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Health Miscellaneous Amendments Bill 2019 (No 12)

May 30, 2019

[4.57 p.m.]

 

Ms ARMITAGE (Launceston) - Mr President, I note it is stated that the purpose of this bill is to make a number of technical and minor amendments and in general is a tidying up and implementation of national reforms. 

 

While I note the bill moves to amend the Ambulance Service Act 1982, the Food Act 2003, the Mental Health Act 2013, the Pharmacy Control Act 2001, the Poisons Act 1971 and the Public Health Act 1997, the only act in this bill that I will comment on is the Food Act 2003.

 

I have received a number of comments and concerns over the years in regard to food vans - some in favour and some not.  Michael Stretton, General Manager of the City of Launceston Council, advises that his council people have examined the amendments and welcome the proposed changes.  From their point of view, the amendment means that both notifiable and mobile registered food businesses are now afforded similar provision to meet their notification obligations under the Food Act.  The change will ensure that mobile food businesses that do not trigger the registration requirements and therefore are able to get statewide registration under section 88 of the act can still operate across the state without having to notify multiple councils.

 

Michael Bailey, the CEO of the Tasmanian Chamber of Commerce and Industry, advises that the TCCI has been lobbying and it would be a good outcome if the bill were to get up.  He gave an instance of a van that had been invited to an event at an establishment that bordered two councils.  The van had a licence for one council but was fined by the other council.  The boundary was just across the road.  This is one instance where there were no significant demarcations and that resulted in poor outcomes. 

 

Neil Grose, the Executive Officer of the Launceston Chamber of Commerce, advises that the Launceston Chamber of Commerce welcomes the amendment to the Food Act 2003 that will allow for statewide registration of food vans, rather than the current system of each municipal council requiring separate permits.  He believes that Tasmania is seeing a continual growth in mobile food offerings as small business meets growing demand generated by the increased scale and number of significant events.  He believes developing a statewide certification process will foster growth in this important business incubator sector in Tasmania's hospitality economy and allow for greater reduction in red tape impediments for small business.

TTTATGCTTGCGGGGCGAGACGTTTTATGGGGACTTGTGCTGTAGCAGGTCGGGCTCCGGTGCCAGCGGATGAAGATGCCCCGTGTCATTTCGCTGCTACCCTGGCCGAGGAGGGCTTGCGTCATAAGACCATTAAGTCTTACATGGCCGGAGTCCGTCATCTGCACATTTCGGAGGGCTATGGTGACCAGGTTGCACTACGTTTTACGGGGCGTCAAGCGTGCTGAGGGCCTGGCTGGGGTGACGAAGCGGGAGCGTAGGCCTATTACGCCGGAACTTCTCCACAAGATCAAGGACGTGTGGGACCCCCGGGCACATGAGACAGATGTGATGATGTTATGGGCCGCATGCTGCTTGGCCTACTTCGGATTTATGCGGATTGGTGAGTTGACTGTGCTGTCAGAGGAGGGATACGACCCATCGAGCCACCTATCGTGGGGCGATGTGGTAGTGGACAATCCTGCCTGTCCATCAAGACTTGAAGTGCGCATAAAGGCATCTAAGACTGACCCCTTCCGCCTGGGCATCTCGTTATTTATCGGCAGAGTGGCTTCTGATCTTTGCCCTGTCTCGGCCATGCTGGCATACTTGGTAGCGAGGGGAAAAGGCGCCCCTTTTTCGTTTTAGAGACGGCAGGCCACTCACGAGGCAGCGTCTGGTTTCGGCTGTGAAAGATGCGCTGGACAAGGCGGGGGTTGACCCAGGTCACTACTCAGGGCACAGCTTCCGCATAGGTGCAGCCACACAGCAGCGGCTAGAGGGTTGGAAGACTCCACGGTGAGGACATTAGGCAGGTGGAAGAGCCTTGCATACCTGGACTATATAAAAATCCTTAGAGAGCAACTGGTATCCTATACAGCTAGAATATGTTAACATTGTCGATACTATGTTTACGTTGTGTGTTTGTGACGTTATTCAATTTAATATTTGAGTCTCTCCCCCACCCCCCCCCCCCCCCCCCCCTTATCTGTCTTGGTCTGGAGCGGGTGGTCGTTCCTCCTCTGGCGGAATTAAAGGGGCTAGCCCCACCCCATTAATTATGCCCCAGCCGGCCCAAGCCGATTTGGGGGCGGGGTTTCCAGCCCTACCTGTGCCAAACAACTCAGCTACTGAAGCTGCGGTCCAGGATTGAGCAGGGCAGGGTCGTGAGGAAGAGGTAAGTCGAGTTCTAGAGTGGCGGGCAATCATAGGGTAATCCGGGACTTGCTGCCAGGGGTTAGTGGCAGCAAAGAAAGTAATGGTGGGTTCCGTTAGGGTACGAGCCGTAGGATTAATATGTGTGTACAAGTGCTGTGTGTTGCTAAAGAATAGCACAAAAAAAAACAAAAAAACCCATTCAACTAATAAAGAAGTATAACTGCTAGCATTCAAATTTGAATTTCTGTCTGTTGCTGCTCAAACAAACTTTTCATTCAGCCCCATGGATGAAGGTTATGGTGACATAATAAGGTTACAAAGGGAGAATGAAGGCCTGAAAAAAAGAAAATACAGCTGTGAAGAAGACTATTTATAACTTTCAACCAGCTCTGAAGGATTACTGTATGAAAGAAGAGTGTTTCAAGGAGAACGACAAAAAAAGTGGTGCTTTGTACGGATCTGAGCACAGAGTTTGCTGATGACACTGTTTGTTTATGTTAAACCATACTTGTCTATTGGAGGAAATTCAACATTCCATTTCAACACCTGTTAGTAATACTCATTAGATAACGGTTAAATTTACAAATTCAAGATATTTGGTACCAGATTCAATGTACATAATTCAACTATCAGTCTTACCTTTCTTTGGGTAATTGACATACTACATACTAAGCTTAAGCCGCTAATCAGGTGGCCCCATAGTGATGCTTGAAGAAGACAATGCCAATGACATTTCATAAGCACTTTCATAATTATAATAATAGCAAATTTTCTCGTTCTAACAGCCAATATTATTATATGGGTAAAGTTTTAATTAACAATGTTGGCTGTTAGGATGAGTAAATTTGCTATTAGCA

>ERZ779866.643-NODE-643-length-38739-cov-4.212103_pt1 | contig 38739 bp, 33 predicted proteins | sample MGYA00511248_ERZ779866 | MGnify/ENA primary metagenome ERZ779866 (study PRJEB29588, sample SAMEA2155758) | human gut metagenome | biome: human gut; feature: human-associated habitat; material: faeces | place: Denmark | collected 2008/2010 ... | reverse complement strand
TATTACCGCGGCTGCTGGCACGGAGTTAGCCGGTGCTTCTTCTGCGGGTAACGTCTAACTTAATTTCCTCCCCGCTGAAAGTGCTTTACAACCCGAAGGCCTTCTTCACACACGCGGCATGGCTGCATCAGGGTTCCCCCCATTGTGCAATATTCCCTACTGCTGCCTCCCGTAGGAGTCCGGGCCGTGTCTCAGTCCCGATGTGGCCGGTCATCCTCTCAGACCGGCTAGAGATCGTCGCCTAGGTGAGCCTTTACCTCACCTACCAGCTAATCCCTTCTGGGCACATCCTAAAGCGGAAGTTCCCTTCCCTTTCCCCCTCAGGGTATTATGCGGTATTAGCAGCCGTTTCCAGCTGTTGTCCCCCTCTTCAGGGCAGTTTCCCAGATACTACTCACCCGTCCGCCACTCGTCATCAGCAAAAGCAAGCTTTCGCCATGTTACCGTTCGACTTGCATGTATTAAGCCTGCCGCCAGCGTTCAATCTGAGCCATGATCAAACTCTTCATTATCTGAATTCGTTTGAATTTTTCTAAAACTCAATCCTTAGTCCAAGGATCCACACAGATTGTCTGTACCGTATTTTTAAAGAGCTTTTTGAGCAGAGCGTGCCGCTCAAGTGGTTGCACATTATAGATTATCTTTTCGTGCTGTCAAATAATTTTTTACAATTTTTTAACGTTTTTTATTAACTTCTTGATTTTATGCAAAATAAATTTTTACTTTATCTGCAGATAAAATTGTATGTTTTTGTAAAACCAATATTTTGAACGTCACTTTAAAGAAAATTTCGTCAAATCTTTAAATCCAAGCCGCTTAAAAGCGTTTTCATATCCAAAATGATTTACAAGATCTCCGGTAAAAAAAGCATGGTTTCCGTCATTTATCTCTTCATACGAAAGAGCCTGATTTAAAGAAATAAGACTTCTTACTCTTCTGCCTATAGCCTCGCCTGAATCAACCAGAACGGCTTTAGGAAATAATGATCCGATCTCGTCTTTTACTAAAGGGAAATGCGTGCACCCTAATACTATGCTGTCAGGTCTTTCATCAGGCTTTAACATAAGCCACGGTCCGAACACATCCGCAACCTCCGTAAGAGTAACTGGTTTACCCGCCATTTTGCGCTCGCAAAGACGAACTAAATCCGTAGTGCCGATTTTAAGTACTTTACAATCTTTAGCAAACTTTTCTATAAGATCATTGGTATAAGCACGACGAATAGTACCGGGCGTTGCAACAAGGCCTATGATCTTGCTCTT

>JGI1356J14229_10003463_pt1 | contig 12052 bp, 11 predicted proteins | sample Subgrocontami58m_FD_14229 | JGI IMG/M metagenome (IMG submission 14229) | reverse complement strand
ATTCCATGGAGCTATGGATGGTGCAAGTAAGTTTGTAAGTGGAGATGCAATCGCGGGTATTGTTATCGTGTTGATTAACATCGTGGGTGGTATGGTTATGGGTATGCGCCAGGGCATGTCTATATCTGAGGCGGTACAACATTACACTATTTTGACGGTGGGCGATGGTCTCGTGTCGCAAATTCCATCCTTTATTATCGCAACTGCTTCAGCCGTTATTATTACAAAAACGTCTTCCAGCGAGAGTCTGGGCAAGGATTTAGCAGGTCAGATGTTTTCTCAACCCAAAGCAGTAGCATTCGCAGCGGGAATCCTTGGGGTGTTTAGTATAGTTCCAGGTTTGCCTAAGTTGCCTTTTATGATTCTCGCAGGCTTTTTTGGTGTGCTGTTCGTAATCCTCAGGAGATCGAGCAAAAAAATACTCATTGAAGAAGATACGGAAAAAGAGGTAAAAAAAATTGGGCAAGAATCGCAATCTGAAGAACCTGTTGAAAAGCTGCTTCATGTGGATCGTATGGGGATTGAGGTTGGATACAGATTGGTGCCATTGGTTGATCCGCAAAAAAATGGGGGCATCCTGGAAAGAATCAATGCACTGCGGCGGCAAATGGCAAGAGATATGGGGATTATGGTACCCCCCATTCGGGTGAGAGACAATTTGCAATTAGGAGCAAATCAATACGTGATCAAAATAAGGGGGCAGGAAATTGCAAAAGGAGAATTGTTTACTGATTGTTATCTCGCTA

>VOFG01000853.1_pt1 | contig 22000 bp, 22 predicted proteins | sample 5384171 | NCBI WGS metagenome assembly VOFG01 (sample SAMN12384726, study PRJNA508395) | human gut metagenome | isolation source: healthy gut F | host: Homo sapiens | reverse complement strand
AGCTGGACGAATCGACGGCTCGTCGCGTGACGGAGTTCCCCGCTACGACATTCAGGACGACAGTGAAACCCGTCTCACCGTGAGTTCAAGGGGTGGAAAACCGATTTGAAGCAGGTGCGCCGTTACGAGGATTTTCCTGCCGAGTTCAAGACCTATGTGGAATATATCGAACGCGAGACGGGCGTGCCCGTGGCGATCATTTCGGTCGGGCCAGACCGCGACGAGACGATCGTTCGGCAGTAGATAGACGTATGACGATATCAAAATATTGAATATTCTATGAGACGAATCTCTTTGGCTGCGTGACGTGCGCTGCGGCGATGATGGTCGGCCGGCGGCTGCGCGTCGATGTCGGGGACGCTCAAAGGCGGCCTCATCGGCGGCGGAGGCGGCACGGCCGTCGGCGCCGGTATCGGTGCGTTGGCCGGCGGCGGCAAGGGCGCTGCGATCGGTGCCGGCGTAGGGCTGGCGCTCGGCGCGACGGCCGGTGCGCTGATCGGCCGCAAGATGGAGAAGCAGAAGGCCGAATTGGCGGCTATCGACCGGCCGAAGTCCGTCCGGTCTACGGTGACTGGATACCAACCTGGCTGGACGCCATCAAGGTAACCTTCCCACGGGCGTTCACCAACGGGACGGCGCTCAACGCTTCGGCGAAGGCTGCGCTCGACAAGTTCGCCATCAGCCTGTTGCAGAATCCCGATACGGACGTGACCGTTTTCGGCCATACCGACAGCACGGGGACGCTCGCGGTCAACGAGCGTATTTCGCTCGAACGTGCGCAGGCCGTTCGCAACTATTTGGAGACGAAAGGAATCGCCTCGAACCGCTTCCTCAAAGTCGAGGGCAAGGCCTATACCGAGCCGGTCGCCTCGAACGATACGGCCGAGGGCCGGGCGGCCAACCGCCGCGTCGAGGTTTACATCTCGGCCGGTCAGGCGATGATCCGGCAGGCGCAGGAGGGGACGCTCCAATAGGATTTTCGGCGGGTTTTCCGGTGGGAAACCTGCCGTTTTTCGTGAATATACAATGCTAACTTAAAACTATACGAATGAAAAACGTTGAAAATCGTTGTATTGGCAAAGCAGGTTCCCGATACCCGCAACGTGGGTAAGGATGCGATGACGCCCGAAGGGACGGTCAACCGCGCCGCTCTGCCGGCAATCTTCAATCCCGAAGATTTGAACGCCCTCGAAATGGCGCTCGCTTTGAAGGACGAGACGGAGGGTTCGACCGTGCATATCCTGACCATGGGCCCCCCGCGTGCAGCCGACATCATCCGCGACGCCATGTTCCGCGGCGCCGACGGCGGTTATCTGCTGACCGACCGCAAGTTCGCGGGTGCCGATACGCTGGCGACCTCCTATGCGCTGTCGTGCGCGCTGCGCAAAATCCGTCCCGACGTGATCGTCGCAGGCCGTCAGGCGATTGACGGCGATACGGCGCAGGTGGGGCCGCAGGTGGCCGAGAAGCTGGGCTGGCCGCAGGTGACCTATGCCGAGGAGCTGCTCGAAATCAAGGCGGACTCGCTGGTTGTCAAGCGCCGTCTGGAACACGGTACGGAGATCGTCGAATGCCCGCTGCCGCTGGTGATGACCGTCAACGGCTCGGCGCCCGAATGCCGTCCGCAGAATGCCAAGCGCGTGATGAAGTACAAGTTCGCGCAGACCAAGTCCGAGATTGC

I appreciate that it depends on whom you ask.  If you ask customers of the food vans, and I admit to using them myself, they would be in favour of as many as possible.  However, if those same customers were to lose their job, or a family member were to lose their job, as a result of lost trade of a hospitality business, they would no doubt have a different opinion.  It all really comes down to whether something affects you or not, and I can see both sides. 

 

I will now read out a compilation of comments from hospitality operators I have spoken to.  For transparency I also need to declare that I am the wife of a previous hospitality operator.  He no longer is but was.  Having been there, I understand that side as well.

 

The main concern for operators is that food vans can operate with nowhere near the red tape and regulation that bricks and mortar businesses need to.  The amendments mean less paperwork for mobile food operators, compared with bricks and mortar operators.  In a nutshell, a food van operator can complete an application to Hobart City Council, and once approved, operate in any jurisdiction.  This would be different to a bricks and mortar business, which could not do one application to cover North Hobart and Eastlands, for example.  The point needs to be made that local government makes money, as in rates, out of bricks and mortar businesses.  There is concern in the community that they should be charging food vans equal rates based on the same model that they are based on.

 

It has also been suggested to me that they should have the same levels of kitchen compliance - food safety, trade waste and the list goes on.  Trade waste was mentioned by several operators I spoke to.  Every member in this House would be well aware of the issue of trade waste and TasWater and the impost on many businesses, which obviously is not something that food vans have to even look at.  I have had concerns expressed to me that they should not be treated differently if they are competing in the same business type and area.  The question is asked:  what would happen if every hospitality business shut down and turned into a food van, and just paid little rates and provided no certainty to local areas?

 

Concern is often expressed regarding Airbnb and Uber.  They tell me that all they want is a fair level playing field, which many do not consider it is at the moment.  I ask the question:  is it much different with food vans, or is it much the same as Airbnb and Uber?  These are the questions we are having now.

 

All we are hearing there is that people want a fair playing field, and I am hearing from the hospitality sector that all they want is a fair playing field as well.

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